For even more ideas and inspiration throughout the month of March, you will not want to miss the Spring Into Reading: Read Across America Google+ Hangout Series organized by Inspiration Laboratories and The Educators' Spin On It.  

The kick-off hangout is March 1st at 4:00 pm EST. I plan on joining in on as many as I can and will be moderating/hosting at least one! It should be lots of fun.

Tuesday, February 26, 2013

{Ten for Tuesday} Things That Go! Dr. Seuss Edition (Week #9)

If you are visiting from Growing Book by Book for my post as part of Booking Across the USA, in which more than 50 bloggers are sharing a book about their state and a corresponding activity, please accept my apology. My state is Nebraska (I actually live in California, but have some Nebraska connections, and there were two bloggers already doing California, so I offered to do Nebraska). However, the book C is for Cornhusker has been on hold for me at my bookmobile for a few weeks, but the truck has had problems, so I have not been able to get the book. I am hoping  to get it soon, so I can share my cornhusker post. In the meantime, while you are here, please enjoy this Dr. Seuss post (consider it part of Massachusetts!) If you came to check out this latest Ten for Tuesday: Things That Go post, glad you are here and hope you also go check out Booking Across the USA!

This Ten for Tuesday: Dr. Seuss-edition of Things That Go was completely inspired by this wonderfully cool Tot Car Game from the Quirky Mommas over at the Kids Activities Blog inspired by Oh the Places You'll Go. So, here we go - Dr. Seuss inspired things that go.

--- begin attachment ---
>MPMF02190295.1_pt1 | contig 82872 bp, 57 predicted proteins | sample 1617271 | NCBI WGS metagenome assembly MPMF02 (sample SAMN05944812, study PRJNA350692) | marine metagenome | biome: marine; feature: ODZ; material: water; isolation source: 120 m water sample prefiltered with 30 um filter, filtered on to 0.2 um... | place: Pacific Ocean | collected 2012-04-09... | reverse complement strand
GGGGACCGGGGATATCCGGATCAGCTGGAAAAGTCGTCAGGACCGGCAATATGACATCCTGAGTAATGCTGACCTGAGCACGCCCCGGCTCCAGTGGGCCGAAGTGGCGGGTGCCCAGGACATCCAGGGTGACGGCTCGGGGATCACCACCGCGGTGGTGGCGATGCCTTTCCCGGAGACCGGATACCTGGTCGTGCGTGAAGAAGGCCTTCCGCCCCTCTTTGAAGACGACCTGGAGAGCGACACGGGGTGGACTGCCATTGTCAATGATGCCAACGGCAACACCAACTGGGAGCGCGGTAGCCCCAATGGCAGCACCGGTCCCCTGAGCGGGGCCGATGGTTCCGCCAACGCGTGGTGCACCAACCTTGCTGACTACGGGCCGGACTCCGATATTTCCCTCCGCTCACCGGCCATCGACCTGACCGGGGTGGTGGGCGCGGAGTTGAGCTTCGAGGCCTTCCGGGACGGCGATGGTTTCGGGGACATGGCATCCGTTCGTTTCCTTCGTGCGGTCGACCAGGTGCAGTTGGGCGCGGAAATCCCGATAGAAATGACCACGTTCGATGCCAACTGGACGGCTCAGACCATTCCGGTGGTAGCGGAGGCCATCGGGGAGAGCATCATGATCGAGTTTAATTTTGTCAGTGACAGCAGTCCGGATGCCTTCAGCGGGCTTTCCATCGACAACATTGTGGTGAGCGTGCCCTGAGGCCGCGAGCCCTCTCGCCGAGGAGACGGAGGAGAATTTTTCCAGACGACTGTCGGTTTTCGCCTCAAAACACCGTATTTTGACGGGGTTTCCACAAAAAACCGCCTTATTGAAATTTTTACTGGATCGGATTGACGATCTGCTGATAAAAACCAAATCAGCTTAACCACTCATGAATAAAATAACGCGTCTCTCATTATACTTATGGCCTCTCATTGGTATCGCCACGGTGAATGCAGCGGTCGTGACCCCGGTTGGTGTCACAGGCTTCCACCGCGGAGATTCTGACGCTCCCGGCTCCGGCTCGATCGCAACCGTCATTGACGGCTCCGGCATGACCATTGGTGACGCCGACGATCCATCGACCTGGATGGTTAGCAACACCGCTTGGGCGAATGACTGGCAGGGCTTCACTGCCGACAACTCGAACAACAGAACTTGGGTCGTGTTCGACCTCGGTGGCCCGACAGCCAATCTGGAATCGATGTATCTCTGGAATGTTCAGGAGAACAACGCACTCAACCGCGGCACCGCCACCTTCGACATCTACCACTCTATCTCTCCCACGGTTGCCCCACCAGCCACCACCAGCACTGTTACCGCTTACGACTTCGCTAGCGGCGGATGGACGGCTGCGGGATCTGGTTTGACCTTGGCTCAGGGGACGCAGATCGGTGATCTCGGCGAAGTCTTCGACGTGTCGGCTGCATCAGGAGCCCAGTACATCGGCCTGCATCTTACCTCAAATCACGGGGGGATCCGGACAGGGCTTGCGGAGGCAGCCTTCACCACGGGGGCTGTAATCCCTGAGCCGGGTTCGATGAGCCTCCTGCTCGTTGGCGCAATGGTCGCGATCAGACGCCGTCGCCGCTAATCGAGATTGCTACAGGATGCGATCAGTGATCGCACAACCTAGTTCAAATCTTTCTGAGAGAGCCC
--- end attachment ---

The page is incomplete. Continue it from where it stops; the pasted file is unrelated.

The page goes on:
1. Of course, we start with READ sharing some top Dr. Seuss books that have things that go!

2. Get Moving! (and Learn)  - Anyone with active little ones knows that children are the ultimate things that go and these Hop on Pop Games from Coffee Cup and Crayons definitely get them going, and teach them sight words at the same time. Reading Confetti also used the Foot Book as inspiration to get her kiddos moving.

3. Create a Vehicle! Kitchen Counter Chronicles shared how Marvin K. Will You Please Go Now inspired her daughter to create her own mode of transportation for Marvin to go and engaged her daughter in so many ways -- encouraging writing, reading, drawing and, of course, lots of imagination. While Wild Thing and Caterpillar are too little to do much drawing (lots of scribbling, though!), I think I might try pipe cleaners perhaps with playdough for them to create their own vehicle for Marvin. 

4. Upcycle Sleighs - At Christmas, we were inspired by How the Grinch Stole Christmas and created a sleigh from a milk jug. True to the quirky dog reindeer in the book, we made dino-deers to pull the sleigh. You could also make a sleigh for And To Think That I Saw It On Mulberry Street and challenge your child to have the sleigh transform into other vehicles as well. 

5. Measure it - I thought that this activity was particularly brilliant, especially for teaching little ones who love things that go about measurement and size. School Time Snippets shared several Dr. Seuss activities and one of them involved measuring the length of your foot (traced on paper and cut out) with cars -- what a fun way to use your favorite toys that go.